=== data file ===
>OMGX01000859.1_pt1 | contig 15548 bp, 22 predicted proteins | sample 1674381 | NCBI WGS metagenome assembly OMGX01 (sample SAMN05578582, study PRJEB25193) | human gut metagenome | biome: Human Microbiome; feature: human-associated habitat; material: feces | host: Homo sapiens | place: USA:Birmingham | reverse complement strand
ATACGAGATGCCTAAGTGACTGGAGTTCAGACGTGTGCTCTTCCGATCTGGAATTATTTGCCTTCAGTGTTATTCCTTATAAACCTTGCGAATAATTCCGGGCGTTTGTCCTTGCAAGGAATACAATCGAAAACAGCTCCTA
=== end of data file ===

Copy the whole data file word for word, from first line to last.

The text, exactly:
>OMGX01000859.1_pt1 | contig 15548 bp, 22 predicted proteins | sample 1674381 | NCBI WGS metagenome assembly OMGX01 (sample SAMN05578582, study PRJEB25193) | human gut metagenome | biome: Human Microbiome; feature: human-associated habitat; material: feces | host: Homo sapiens | place: USA:Birmingham | reverse complement strand
ATACGAGATGCCTAAGTGACTGGAGTTCAGACGTGTGCTCTTCCGATCTGGAATTATTTGCCTTCAGTGTTATTCCTTATAAACCTTGCGAATAATTCCGGGCGTTTGTCCTTGCAAGGAATACAATCGAAAACAGCTCCTA